ROME ( Associated Press) – A German humanitarian group on Wednesday called on Malta to take in 32 migrants rescued from Libya this week by the Ukrainian captain of a container ship.
The request came when Pope Francis, who is visiting Malta this weekend, urged the small European Union nation in the central Mediterranean to welcome refugees in general.
The migrants were rescued Monday by the crew of a German merchant vessel and transferred to the Sea-Eye 4, which is operated by the German non-governmental organization Sea-Eye. The group hopes the Maltese authorities will dock the ship and leave the passengers on board.
The merchant vessel Karina sailed from Malta to Benghazi, Libya, when the crew became aware of an emergency call and pulled the migrants to safety from a human smuggler boat that had set sail in the Mediterranean at 4 meters (13 feet) high waves. , Sea-Eye said in a statement.
Sea-Eye quoted Karina’s captain, Vasyl Maksymenko, as saying that “the boat was in serious danger of capsizing” when his vessel came to the rescue.
Sea-Eye 4 was about 50 hours away from reaching the battered boat, but later met with the Karina and took the rescued passengers on board, some of whom suffered from dehydration and hypothermia, the NGO said.
A Sea-Eye spokesman tweeted a “thank you” in Ukrainian for the captain.
Sea-Eye said its ship was seeking permission to dock in Malta, which has often rejected similar requests to allow migrants rescued from unsavory boats launched by Libya-based smugglers.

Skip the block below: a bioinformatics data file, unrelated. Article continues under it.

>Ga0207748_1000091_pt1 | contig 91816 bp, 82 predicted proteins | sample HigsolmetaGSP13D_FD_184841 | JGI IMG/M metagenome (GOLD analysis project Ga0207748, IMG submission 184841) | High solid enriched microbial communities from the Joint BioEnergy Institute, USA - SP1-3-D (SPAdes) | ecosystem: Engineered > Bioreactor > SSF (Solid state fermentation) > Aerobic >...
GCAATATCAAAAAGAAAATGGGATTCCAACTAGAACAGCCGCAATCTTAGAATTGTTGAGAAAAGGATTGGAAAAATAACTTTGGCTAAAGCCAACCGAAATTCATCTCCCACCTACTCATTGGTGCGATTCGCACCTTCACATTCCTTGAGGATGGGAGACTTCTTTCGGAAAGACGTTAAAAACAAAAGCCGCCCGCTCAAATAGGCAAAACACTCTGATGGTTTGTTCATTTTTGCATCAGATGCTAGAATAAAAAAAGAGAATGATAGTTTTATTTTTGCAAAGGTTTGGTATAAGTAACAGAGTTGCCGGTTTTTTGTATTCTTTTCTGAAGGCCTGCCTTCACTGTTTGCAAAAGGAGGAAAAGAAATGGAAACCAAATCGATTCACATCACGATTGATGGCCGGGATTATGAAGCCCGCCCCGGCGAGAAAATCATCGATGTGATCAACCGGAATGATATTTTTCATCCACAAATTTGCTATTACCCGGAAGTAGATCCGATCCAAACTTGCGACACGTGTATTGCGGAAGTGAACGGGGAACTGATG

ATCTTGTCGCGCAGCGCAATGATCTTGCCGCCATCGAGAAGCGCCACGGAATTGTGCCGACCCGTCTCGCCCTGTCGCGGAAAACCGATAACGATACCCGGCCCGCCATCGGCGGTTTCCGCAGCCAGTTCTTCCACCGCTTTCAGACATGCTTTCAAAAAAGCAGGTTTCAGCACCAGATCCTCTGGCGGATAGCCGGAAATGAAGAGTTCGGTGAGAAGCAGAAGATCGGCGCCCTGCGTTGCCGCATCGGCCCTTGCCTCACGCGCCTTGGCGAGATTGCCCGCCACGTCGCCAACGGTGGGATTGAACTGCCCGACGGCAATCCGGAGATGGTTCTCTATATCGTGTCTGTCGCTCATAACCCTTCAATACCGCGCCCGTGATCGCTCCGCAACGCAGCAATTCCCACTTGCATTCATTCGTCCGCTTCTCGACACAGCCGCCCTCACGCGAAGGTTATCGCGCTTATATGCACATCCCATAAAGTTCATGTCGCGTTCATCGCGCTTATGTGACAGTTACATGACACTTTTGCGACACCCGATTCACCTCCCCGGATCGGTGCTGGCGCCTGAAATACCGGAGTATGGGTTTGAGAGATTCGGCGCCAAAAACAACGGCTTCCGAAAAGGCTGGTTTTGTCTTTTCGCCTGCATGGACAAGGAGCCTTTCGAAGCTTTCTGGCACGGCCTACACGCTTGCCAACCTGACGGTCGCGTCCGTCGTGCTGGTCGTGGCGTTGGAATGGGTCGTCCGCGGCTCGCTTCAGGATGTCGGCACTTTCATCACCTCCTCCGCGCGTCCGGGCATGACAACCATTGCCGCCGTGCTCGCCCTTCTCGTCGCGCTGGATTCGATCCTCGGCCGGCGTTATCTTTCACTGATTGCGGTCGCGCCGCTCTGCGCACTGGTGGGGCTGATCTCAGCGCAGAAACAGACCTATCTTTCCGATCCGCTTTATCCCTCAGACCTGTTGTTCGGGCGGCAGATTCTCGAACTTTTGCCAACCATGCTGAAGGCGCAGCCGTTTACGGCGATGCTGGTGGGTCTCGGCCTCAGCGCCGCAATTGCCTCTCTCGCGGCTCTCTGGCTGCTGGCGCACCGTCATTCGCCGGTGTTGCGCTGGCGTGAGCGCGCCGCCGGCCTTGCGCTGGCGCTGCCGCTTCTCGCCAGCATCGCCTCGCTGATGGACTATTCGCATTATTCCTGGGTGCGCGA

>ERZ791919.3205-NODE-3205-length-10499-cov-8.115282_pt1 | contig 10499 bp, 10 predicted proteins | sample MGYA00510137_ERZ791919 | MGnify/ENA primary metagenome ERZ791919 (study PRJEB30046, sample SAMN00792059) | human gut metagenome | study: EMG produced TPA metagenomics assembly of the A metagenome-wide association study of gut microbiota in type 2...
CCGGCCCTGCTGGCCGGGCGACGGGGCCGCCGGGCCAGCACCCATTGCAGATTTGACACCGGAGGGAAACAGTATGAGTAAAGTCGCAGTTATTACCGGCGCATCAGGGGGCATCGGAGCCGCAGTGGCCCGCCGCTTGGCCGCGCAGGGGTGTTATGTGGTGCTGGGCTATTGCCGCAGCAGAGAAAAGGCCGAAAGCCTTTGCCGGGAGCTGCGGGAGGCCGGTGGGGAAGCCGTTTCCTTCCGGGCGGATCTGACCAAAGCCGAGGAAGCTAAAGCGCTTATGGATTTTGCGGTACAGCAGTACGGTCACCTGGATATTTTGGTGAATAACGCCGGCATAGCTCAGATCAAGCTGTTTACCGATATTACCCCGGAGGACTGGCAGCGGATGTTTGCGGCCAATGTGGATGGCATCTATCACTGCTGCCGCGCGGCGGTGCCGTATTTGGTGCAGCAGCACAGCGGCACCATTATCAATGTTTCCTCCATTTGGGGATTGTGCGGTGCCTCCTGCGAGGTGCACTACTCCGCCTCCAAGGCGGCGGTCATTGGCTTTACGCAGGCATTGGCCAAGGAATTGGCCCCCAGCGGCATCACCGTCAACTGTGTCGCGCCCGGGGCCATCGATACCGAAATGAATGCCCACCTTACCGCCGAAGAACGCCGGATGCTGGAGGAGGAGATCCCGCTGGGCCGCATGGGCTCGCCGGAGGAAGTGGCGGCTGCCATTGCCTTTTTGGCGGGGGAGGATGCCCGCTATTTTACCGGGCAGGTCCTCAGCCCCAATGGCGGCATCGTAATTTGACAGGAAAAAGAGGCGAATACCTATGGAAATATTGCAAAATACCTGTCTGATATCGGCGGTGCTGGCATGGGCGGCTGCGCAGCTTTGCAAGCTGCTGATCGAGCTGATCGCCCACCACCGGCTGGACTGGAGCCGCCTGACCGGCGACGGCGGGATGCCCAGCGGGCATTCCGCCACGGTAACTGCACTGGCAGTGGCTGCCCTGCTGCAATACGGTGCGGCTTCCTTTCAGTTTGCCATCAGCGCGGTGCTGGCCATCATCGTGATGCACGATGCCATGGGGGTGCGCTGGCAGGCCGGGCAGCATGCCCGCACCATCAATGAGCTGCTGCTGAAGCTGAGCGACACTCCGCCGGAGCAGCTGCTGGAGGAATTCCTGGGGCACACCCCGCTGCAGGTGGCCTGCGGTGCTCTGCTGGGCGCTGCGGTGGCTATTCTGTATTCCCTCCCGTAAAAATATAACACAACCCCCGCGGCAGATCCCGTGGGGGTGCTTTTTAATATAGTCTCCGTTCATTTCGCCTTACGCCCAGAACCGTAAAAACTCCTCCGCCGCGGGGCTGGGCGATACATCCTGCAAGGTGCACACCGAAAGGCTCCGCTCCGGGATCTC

There was no immediate indication whether Malta would grant Sea-Eye 4 port access.
Pope Francis is scheduled to visit Malta on Saturday and Sunday while on a pastoral pilgrimage. During his traditional public hearing on Wednesday, he quoted Malta’s early history of a welcoming place for the shipwrecked.
“In that bright land I will be a pilgrim in the footsteps of the Apostle Paul, who was welcomed with great humanity after suffering a shipwreck while on his way to Rome,” Francis said, referring to a celebrated episode in the history of the Catholic Church.
The pope said his trip would be an opportunity “to meet the people of a country that is in the middle of the Mediterranean and in the south of the European continent, even more involved today in welcoming so many brothers and sisters seeking refuge. ”
According to tradition widely observed in Malta, Paul was taken to Rome in about 60 AD to be tried as a political rebel when the ship transporting him and more than 200 others was destroyed after a storm off the Maltese coast.
Separately, Germany announced on Wednesday it was going to stop training Libya’s coast guard due to concerns about its treatment of migrants. Humanitarian groups have long complained that the migrants who have returned to Libya are being sent to detention centers, where they are facing extortion, torture and trafficking.
The pope called the Libyan detention centers “lower”, with the German word for concentration camps, and called on the EU to reach an agreement on migrants arriving at its southern borders across the Mediterranean.
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